In a landmark speech delivered on November 8, Secretary Clinton called for the creation of an “AIDS-free generation,” noting that “an AIDS-free generation has never been a policy priority for the United States Government until now, because this goal would have been unimaginable just a few years ago.” Yet today, it is possible because of scientific advances largely funded by the United States, the creation of the President’s Emergency Fund for AIDS Relief (PEPFAR) under the Bush Administration and continued under the Obama Administration, and the development and implementation of the first comprehensive National HIV/AIDS Strategy to address the U.S. HIV epidemic.
An AIDS-free generation means:
- Virtually no children will be born with the HIV.
- As these children become teenagers and adults, they will be at far lower risk of becoming infected than they would be today, thanks to a wide range of prevention tools.
- If they do acquire HIV, they will have access to treatment that will help prevent them from developing AIDS and passing the virus on to others.
Secretary Clinton’s call echoes the historic goals of the National HIV/AIDS Strategy:
- Reducing the number of people who become infected with HIV
- Increasing access to care and optimizing health outcomes for people living with HIV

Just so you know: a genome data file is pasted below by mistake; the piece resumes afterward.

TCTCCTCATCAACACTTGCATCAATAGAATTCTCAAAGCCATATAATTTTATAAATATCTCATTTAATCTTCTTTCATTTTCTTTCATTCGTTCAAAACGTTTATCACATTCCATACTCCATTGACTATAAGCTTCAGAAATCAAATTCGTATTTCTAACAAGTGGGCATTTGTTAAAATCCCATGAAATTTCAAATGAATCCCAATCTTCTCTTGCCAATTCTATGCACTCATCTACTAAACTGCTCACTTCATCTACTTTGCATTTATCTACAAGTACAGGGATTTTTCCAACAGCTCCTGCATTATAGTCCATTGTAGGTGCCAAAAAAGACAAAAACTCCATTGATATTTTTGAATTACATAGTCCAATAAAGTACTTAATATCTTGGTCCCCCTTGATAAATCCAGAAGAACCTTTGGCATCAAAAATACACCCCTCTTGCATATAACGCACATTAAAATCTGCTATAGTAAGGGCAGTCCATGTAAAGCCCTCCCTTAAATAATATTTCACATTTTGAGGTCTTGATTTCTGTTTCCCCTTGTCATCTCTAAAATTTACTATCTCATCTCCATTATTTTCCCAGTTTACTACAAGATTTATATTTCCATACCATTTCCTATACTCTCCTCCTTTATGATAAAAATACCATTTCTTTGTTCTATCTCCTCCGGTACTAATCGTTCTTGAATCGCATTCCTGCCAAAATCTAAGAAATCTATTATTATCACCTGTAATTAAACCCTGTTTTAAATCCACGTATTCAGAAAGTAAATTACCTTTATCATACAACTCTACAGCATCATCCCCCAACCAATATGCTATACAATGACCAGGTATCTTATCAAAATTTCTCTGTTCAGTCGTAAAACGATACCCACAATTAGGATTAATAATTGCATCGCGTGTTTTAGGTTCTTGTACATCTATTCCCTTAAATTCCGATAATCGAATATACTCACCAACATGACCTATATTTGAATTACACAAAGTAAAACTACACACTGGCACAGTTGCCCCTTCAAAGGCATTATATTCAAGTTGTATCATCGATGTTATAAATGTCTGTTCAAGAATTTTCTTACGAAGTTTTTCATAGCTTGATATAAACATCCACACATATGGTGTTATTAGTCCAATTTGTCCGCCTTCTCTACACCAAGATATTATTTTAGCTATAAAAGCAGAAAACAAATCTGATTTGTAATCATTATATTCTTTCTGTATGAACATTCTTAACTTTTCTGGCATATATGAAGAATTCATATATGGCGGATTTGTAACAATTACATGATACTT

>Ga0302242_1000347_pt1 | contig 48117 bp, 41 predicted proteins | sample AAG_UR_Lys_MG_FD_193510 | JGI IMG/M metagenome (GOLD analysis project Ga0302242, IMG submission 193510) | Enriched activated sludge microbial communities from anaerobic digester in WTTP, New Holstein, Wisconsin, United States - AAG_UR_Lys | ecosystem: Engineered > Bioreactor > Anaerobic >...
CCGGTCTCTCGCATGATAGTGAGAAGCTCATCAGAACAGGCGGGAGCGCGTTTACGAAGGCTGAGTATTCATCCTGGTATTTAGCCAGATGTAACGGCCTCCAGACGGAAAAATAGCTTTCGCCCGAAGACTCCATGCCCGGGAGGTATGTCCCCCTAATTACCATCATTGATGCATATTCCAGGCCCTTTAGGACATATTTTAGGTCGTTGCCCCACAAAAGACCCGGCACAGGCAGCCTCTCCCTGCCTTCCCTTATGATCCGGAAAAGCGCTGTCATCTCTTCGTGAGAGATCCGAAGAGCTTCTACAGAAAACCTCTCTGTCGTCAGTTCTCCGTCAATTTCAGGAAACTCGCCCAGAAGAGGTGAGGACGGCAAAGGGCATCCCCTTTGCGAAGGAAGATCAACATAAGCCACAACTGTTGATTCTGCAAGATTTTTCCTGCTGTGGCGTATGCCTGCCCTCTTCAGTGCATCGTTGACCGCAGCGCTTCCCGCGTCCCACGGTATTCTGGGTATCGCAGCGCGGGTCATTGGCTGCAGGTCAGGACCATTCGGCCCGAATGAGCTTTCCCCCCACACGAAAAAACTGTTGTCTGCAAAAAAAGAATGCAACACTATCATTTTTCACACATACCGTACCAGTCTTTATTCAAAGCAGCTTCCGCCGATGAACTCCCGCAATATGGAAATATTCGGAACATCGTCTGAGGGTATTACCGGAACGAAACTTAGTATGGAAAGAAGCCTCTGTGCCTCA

- Reducing HIV-related health disparities
The theme for this year’s World AIDS Day – Leading with Science, Uniting for Action – reflects the U.S. Government’s (USG) commitment to build upon the strong scientific foundation and, for the first time, to set the goal of achieving an “AIDS-free generation.” This World AIDS Day, we look to the future of attaining this goal—and to the upcoming 2012 International AIDS Conference, AIDS 2012– which will take place in Washington, DC, on July 22-27.
The conference, which will be held in the U.S. for the first time in over 20 years, presents a unique opportunity for all of us working together to extend the message of World AIDS Day through the coming year, as well as to highlight the USG’s leadership, both globally and domestically, in the response to HIV/AIDS.
At the conference, we will gather with our colleagues from around the United States and the world to determine the next steps that will help translate the recent advances in HIV treatment, prevention, and care into action toward ending the pandemic. Public and private partners will be able to continue supporting and promoting the discovery, development, and implementation of science-based tools toward the goal of turning the tide to achieve a world without HIV/AIDS.
AIDS.gov has created an AIDS 2012 web page. Please visit this page periodically for updates and information about USG preparations for and activities at the conference.